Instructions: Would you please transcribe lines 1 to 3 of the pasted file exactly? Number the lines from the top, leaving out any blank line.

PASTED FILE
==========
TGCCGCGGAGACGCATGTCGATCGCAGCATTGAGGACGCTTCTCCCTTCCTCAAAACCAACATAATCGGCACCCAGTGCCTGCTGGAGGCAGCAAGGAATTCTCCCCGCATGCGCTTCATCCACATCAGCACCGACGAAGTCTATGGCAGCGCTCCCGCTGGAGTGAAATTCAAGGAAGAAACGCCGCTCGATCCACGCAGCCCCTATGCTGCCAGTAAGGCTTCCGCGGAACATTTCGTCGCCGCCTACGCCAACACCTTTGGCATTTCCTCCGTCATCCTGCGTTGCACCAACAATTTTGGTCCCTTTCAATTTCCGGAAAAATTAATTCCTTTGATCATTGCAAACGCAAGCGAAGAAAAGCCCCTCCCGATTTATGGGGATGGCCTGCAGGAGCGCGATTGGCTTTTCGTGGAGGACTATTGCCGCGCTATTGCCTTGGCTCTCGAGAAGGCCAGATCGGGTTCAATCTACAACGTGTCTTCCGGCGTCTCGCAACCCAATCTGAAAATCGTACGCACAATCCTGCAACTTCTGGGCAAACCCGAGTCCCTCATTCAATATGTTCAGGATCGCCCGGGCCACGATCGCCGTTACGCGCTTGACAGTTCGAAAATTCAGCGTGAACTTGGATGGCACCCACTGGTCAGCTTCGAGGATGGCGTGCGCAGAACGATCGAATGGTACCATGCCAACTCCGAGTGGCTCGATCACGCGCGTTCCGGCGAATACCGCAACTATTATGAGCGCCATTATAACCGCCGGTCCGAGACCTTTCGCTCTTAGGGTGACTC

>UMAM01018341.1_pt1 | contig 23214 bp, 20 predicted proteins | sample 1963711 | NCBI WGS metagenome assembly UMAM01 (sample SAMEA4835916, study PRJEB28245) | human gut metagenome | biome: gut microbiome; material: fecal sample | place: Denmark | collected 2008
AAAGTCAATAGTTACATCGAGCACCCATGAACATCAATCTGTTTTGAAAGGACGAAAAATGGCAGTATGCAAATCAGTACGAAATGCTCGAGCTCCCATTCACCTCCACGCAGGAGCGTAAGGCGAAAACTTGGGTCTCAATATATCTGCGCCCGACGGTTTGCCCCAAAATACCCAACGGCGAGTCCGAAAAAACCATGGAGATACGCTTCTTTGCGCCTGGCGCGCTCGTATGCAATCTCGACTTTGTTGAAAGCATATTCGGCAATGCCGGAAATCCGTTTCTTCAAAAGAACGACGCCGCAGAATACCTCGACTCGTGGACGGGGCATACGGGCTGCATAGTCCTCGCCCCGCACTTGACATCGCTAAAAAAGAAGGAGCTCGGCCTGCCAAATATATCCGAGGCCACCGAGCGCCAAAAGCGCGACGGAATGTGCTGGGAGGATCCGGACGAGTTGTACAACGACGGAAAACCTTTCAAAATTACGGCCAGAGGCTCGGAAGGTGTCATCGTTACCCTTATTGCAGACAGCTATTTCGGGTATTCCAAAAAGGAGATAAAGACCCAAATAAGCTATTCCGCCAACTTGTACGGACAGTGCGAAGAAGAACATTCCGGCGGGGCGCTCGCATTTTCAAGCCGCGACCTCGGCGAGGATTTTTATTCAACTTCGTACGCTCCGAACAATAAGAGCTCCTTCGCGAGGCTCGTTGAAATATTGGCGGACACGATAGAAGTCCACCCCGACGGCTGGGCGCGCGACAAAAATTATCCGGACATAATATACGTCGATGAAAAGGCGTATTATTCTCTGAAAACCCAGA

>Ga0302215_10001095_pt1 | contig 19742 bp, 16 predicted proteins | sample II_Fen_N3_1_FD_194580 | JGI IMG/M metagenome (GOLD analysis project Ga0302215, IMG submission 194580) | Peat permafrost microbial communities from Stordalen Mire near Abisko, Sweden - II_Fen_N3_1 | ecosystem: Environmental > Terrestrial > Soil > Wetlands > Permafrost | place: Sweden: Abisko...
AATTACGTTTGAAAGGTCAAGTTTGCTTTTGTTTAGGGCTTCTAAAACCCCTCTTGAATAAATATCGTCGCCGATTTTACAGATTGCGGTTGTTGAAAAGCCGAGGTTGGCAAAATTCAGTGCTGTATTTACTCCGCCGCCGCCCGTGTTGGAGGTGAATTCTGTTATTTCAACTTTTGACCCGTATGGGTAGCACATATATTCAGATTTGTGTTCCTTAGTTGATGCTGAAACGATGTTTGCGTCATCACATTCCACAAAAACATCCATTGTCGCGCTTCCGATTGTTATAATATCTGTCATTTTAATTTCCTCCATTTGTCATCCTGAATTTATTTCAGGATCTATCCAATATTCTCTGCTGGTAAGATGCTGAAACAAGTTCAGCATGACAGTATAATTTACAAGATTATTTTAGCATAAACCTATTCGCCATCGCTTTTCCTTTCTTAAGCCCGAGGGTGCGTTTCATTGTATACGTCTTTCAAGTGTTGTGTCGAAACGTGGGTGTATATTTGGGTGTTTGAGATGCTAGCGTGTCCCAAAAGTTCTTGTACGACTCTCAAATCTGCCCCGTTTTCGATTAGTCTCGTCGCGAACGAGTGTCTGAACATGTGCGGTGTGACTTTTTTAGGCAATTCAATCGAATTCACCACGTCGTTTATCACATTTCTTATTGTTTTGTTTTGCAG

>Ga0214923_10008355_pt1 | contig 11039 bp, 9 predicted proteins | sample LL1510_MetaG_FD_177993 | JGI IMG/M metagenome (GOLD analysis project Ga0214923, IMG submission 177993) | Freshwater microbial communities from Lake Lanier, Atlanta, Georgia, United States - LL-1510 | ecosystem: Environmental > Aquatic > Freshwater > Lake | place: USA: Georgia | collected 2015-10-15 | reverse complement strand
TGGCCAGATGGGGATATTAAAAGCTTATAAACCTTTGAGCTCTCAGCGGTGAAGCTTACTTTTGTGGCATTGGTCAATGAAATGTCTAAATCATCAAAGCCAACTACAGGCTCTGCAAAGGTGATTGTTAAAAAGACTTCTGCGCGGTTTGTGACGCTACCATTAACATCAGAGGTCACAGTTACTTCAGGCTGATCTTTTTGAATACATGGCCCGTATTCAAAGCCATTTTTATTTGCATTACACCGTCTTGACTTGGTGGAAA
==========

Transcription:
TGCCGCGGAGACGCATGTCGATCGCAGCATTGAGGACGCTTCTCCCTTCCTCAAAACCAACATAATCGGCACCCAGTGCCTGCTGGAGGCAGCAAGGAATTCTCCCCGCATGCGCTTCATCCACATCAGCACCGACGAAGTCTATGGCAGCGCTCCCGCTGGAGTGAAATTCAAGGAAGAAACGCCGCTCGATCCACGCAGCCCCTATGCTGCCAGTAAGGCTTCCGCGGAACATTTCGTCGCCGCCTACGCCAACACCTTTGGCATTTCCTCCGTCATCCTGCGTTGCACCAACAATTTTGGTCCCTTTCAATTTCCGGAAAAATTAATTCCTTTGATCATTGCAAACGCAAGCGAAGAAAAGCCCCTCCCGATTTATGGGGATGGCCTGCAGGAGCGCGATTGGCTTTTCGTGGAGGACTATTGCCGCGCTATTGCCTTGGCTCTCGAGAAGGCCAGATCGGGTTCAATCTACAACGTGTCTTCCGGCGTCTCGCAACCCAATCTGAAAATCGTACGCACAATCCTGCAACTTCTGGGCAAACCCGAGTCCCTCATTCAATATGTTCAGGATCGCCCGGGCCACGATCGCCGTTACGCGCTTGACAGTTCGAAAATTCAGCGTGAACTTGGATGGCACCCACTGGTCAGCTTCGAGGATGGCGTGCGCAGAACGATCGAATGGTACCATGCCAACTCCGAGTGGCTCGATCACGCGCGTTCCGGCGAATACCGCAACTATTATGAGCGCCATTATAACCGCCGGTCCGAGACCTTTCGCTCTTAGGGTGACTC

>UMAM01018341.1_pt1 | contig 23214 bp, 20 predicted proteins | sample 1963711 | NCBI WGS metagenome assembly UMAM01 (sample SAMEA4835916, study PRJEB28245) | human gut metagenome | biome: gut microbiome; material: fecal sample | place: Denmark | collected 2008
AAAGTCAATAGTTACATCGAGCACCCATGAACATCAATCTGTTTTGAAAGGACGAAAAATGGCAGTATGCAAATCAGTACGAAATGCTCGAGCTCCCATTCACCTCCACGCAGGAGCGTAAGGCGAAAACTTGGGTCTCAATATATCTGCGCCCGACGGTTTGCCCCAAAATACCCAACGGCGAGTCCGAAAAAACCATGGAGATACGCTTCTTTGCGCCTGGCGCGCTCGTATGCAATCTCGACTTTGTTGAAAGCATATTCGGCAATGCCGGAAATCCGTTTCTTCAAAAGAACGACGCCGCAGAATACCTCGACTCGTGGACGGGGCATACGGGCTGCATAGTCCTCGCCCCGCACTTGACATCGCTAAAAAAGAAGGAGCTCGGCCTGCCAAATATATCCGAGGCCACCGAGCGCCAAAAGCGCGACGGAATGTGCTGGGAGGATCCGGACGAGTTGTACAACGACGGAAAACCTTTCAAAATTACGGCCAGAGGCTCGGAAGGTGTCATCGTTACCCTTATTGCAGACAGCTATTTCGGGTATTCCAAAAAGGAGATAAAGACCCAAATAAGCTATTCCGCCAACTTGTACGGACAGTGCGAAGAAGAACATTCCGGCGGGGCGCTCGCATTTTCAAGCCGCGACCTCGGCGAGGATTTTTATTCAACTTCGTACGCTCCGAACAATAAGAGCTCCTTCGCGAGGCTCGTTGAAATATTGGCGGACACGATAGAAGTCCACCCCGACGGCTGGGCGCGCGACAAAAATTATCCGGACATAATATACGTCGATGAAAAGGCGTATTATTCTCTGAAAACCCAGA